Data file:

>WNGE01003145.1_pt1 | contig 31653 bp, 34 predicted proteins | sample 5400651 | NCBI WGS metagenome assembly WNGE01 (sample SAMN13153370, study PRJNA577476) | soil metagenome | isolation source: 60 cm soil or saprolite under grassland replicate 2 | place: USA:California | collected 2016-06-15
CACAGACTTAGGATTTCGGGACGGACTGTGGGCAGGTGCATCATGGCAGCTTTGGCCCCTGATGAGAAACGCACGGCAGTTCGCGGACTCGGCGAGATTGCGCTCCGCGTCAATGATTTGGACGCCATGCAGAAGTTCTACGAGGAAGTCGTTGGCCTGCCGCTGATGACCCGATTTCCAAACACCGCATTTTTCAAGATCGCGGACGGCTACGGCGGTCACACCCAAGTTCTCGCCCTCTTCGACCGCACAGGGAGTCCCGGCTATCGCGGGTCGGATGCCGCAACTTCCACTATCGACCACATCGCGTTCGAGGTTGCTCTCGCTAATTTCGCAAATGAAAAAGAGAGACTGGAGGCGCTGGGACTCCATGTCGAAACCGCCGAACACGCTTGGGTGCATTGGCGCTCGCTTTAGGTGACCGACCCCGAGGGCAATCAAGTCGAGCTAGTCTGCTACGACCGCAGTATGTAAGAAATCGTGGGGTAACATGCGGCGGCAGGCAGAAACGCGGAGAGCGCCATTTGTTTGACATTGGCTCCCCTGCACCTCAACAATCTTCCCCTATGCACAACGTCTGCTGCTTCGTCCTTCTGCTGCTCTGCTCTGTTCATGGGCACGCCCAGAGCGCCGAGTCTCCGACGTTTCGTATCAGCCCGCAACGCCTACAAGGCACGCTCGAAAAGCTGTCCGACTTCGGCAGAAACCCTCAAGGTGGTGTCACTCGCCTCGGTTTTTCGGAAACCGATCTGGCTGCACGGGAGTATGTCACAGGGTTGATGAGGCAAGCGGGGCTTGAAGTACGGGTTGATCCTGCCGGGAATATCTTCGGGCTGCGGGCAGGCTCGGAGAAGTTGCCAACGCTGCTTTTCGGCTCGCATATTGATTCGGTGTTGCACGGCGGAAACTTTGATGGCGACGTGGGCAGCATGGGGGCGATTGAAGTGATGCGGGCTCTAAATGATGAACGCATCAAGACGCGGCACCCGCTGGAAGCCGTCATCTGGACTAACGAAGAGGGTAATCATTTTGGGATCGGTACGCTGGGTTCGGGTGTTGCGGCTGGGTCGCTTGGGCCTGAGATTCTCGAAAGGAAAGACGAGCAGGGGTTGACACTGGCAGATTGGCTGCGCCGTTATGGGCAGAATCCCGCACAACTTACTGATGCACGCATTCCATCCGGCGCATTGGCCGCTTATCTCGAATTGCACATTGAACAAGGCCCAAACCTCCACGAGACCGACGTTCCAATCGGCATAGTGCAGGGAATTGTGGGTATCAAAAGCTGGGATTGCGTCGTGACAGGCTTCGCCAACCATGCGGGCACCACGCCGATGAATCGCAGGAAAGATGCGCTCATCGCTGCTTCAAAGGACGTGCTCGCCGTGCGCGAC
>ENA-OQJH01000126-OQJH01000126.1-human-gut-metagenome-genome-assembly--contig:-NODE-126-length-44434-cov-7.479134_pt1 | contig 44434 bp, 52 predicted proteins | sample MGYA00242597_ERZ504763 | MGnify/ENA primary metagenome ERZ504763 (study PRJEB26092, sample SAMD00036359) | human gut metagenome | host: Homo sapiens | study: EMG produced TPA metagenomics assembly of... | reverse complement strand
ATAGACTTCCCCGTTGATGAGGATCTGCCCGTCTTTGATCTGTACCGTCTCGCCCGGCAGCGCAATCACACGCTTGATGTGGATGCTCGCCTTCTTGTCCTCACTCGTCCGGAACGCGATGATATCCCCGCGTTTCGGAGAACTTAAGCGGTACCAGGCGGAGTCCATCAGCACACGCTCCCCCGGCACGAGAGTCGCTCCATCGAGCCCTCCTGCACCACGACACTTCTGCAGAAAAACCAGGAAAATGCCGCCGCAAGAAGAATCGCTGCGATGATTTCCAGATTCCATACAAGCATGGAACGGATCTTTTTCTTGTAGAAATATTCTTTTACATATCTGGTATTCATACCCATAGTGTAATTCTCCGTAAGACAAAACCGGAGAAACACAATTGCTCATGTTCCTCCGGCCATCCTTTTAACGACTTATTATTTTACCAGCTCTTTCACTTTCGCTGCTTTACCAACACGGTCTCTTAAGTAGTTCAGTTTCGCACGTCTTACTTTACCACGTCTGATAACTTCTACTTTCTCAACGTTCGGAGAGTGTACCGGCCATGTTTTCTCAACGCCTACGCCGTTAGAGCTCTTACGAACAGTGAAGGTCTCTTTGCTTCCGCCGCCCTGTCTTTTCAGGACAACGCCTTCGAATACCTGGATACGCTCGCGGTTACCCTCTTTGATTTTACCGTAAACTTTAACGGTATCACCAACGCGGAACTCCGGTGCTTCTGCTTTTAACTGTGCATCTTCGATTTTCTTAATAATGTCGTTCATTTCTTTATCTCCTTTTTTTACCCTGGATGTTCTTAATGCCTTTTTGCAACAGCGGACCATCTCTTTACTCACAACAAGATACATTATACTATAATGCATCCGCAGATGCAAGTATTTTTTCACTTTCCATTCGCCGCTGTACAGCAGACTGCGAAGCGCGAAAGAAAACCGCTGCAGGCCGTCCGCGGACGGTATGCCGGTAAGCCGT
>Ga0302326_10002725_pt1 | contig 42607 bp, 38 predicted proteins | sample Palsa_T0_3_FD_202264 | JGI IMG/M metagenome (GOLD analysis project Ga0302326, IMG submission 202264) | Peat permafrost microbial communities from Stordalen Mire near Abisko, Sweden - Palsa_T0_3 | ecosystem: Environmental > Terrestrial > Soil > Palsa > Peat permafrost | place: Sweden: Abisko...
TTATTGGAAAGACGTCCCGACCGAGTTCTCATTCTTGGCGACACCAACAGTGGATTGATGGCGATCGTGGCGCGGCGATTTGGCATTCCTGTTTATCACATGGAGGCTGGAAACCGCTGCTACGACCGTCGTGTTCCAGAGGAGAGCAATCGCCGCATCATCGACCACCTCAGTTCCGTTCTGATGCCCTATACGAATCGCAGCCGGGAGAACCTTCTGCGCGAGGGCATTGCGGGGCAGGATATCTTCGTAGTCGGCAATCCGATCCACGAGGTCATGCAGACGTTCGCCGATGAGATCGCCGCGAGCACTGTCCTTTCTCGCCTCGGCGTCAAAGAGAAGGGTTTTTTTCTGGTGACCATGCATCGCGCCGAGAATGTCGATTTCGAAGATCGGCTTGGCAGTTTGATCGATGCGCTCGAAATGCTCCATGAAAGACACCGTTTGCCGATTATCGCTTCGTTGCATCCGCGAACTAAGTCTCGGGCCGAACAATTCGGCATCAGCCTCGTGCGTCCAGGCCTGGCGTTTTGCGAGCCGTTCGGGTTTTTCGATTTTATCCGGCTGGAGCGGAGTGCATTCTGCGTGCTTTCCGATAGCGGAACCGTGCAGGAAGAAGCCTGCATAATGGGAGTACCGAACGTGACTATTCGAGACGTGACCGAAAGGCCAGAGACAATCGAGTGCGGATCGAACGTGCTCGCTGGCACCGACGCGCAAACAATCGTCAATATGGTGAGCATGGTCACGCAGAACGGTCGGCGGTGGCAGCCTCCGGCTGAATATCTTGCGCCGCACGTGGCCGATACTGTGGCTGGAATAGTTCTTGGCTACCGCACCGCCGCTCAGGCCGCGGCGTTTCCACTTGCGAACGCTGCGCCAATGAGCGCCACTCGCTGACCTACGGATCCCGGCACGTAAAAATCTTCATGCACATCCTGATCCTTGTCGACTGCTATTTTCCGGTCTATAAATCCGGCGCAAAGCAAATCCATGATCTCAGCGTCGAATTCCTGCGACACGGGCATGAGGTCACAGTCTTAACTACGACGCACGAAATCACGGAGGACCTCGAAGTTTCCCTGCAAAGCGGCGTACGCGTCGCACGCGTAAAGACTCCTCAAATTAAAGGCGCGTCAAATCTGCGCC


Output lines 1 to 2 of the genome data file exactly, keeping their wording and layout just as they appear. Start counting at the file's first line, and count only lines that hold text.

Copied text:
>WNGE01003145.1_pt1 | contig 31653 bp, 34 predicted proteins | sample 5400651 | NCBI WGS metagenome assembly WNGE01 (sample SAMN13153370, study PRJNA577476) | soil metagenome | isolation source: 60 cm soil or saprolite under grassland replicate 2 | place: USA:California | collected 2016-06-15
CACAGACTTAGGATTTCGGGACGGACTGTGGGCAGGTGCATCATGGCAGCTTTGGCCCCTGATGAGAAACGCACGGCAGTTCGCGGACTCGGCGAGATTGCGCTCCGCGTCAATGATTTGGACGCCATGCAGAAGTTCTACGAGGAAGTCGTTGGCCTGCCGCTGATGACCCGATTTCCAAACACCGCATTTTTCAAGATCGCGGACGGCTACGGCGGTCACACCCAAGTTCTCGCCCTCTTCGACCGCACAGGGAGTCCCGGCTATCGCGGGTCGGATGCCGCAACTTCCACTATCGACCACATCGCGTTCGAGGTTGCTCTCGCTAATTTCGCAAATGAAAAAGAGAGACTGGAGGCGCTGGGACTCCATGTCGAAACCGCCGAACACGCTTGGGTGCATTGGCGCTCGCTTTAGGTGACCGACCCCGAGGGCAATCAAGTCGAGCTAGTCTGCTACGACCGCAGTATGTAAGAAATCGTGGGGTAACATGCGGCGGCAGGCAGAAACGCGGAGAGCGCCATTTGTTTGACATTGGCTCCCCTGCACCTCAACAATCTTCCCCTATGCACAACGTCTGCTGCTTCGTCCTTCTGCTGCTCTGCTCTGTTCATGGGCACGCCCAGAGCGCCGAGTCTCCGACGTTTCGTATCAGCCCGCAACGCCTACAAGGCACGCTCGAAAAGCTGTCCGACTTCGGCAGAAACCCTCAAGGTGGTGTCACTCGCCTCGGTTTTTCGGAAACCGATCTGGCTGCACGGGAGTATGTCACAGGGTTGATGAGGCAAGCGGGGCTTGAAGTACGGGTTGATCCTGCCGGGAATATCTTCGGGCTGCGGGCAGGCTCGGAGAAGTTGCCAACGCTGCTTTTCGGCTCGCATATTGATTCGGTGTTGCACGGCGGAAACTTTGATGGCGACGTGGGCAGCATGGGGGCGATTGAAGTGATGCGGGCTCTAAATGATGAACGCATCAAGACGCGGCACCCGCTGGAAGCCGTCATCTGGACTAACGAAGAGGGTAATCATTTTGGGATCGGTACGCTGGGTTCGGGTGTTGCGGCTGGGTCGCTTGGGCCTGAGATTCTCGAAAGGAAAGACGAGCAGGGGTTGACACTGGCAGATTGGCTGCGCCGTTATGGGCAGAATCCCGCACAACTTACTGATGCACGCATTCCATCCGGCGCATTGGCCGCTTATCTCGAATTGCACATTGAACAAGGCCCAAACCTCCACGAGACCGACGTTCCAATCGGCATAGTGCAGGGAATTGTGGGTATCAAAAGCTGGGATTGCGTCGTGACAGGCTTCGCCAACCATGCGGGCACCACGCCGATGAATCGCAGGAAAGATGCGCTCATCGCTGCTTCAAAGGACGTGCTCGCCGTGCGCGAC